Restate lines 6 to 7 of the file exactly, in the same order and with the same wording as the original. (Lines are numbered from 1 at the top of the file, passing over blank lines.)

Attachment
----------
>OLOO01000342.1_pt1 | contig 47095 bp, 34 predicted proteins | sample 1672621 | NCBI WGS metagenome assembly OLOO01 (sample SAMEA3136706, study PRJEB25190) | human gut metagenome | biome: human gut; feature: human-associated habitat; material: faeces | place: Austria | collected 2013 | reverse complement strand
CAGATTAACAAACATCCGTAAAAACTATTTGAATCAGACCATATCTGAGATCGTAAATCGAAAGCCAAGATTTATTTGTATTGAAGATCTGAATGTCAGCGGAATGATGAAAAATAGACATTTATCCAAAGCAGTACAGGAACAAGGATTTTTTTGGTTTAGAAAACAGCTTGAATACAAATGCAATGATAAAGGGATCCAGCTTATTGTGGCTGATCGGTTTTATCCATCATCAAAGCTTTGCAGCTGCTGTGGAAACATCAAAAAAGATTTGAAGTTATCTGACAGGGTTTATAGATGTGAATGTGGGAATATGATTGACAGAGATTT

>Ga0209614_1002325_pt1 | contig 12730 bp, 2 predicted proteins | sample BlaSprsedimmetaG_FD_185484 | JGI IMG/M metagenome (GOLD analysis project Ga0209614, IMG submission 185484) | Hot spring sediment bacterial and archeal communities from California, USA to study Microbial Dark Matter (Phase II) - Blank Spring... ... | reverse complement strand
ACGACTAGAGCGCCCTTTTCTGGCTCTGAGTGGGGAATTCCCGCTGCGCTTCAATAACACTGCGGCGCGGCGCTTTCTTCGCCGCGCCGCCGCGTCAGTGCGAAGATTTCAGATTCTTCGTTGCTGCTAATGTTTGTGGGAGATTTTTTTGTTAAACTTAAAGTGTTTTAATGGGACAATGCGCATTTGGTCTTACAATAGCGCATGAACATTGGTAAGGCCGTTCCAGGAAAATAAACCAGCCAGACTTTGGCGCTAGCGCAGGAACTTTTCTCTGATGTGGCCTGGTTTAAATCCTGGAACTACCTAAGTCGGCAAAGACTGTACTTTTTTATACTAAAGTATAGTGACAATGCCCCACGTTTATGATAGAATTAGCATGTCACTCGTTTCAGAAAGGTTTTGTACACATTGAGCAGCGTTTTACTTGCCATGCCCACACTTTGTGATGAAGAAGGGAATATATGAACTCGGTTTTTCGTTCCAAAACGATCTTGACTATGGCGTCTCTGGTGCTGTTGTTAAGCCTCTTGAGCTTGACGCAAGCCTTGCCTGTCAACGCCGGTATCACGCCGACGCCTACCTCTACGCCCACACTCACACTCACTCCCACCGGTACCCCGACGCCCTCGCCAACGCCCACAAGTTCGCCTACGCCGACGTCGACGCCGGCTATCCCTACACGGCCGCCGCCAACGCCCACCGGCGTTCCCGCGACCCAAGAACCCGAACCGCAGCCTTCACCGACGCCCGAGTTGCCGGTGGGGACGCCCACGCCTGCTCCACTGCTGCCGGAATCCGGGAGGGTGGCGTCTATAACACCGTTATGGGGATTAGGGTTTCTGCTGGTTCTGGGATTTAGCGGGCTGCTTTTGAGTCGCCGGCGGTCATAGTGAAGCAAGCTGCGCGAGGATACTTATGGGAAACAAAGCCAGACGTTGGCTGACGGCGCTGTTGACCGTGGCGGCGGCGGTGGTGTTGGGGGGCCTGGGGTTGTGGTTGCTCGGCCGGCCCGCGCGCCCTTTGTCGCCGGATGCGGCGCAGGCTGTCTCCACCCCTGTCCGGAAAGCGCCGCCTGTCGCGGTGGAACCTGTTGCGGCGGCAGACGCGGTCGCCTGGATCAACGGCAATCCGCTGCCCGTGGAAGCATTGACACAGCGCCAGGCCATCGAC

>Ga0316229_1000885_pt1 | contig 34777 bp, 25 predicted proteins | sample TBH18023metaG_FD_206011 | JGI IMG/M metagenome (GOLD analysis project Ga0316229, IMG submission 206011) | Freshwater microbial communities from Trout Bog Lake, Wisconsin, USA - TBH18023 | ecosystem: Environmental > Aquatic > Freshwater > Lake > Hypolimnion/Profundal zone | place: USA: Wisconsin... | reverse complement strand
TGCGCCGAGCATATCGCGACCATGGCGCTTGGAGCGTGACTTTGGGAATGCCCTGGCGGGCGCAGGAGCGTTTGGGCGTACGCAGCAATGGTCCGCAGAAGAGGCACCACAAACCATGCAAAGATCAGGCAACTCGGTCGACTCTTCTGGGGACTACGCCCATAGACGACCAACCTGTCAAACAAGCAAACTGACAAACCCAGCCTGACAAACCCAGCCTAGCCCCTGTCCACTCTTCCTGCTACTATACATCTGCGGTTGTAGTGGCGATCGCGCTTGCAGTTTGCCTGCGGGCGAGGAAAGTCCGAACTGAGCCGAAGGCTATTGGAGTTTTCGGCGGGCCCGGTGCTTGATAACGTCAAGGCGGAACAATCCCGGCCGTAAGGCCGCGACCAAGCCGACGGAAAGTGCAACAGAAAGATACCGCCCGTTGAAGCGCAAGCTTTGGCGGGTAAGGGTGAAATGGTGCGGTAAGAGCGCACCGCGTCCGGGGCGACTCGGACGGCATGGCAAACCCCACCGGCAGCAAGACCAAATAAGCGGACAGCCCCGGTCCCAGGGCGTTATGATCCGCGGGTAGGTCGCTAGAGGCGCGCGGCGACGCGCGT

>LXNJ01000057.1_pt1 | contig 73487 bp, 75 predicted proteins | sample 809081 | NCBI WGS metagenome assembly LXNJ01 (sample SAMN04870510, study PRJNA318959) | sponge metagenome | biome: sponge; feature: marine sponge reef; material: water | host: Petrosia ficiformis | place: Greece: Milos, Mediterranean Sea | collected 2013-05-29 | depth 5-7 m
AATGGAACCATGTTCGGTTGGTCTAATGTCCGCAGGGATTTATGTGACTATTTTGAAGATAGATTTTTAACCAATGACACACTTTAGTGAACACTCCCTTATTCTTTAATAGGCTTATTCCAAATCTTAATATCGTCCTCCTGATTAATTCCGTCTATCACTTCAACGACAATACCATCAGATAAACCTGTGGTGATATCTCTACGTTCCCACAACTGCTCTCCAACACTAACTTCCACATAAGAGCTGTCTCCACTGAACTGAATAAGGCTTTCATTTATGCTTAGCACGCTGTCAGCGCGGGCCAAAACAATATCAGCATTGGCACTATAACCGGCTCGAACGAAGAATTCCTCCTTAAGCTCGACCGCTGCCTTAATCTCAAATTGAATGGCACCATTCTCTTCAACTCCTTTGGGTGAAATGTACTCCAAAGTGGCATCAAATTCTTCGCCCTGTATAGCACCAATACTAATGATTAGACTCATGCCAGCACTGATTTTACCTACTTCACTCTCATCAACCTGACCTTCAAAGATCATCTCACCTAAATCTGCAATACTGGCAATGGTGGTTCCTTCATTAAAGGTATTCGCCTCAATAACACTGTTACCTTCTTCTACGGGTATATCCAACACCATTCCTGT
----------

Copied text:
TGCGCCGAGCATATCGCGACCATGGCGCTTGGAGCGTGACTTTGGGAATGCCCTGGCGGGCGCAGGAGCGTTTGGGCGTACGCAGCAATGGTCCGCAGAAGAGGCACCACAAACCATGCAAAGATCAGGCAACTCGGTCGACTCTTCTGGGGACTACGCCCATAGACGACCAACCTGTCAAACAAGCAAACTGACAAACCCAGCCTGACAAACCCAGCCTAGCCCCTGTCCACTCTTCCTGCTACTATACATCTGCGGTTGTAGTGGCGATCGCGCTTGCAGTTTGCCTGCGGGCGAGGAAAGTCCGAACTGAGCCGAAGGCTATTGGAGTTTTCGGCGGGCCCGGTGCTTGATAACGTCAAGGCGGAACAATCCCGGCCGTAAGGCCGCGACCAAGCCGACGGAAAGTGCAACAGAAAGATACCGCCCGTTGAAGCGCAAGCTTTGGCGGGTAAGGGTGAAATGGTGCGGTAAGAGCGCACCGCGTCCGGGGCGACTCGGACGGCATGGCAAACCCCACCGGCAGCAAGACCAAATAAGCGGACAGCCCCGGTCCCAGGGCGTTATGATCCGCGGGTAGGTCGCTAGAGGCGCGCGGCGACGCGCGT

>LXNJ01000057.1_pt1 | contig 73487 bp, 75 predicted proteins | sample 809081 | NCBI WGS metagenome assembly LXNJ01 (sample SAMN04870510, study PRJNA318959) | sponge metagenome | biome: sponge; feature: marine sponge reef; material: water | host: Petrosia ficiformis | place: Greece: Milos, Mediterranean Sea | collected 2013-05-29 | depth 5-7 m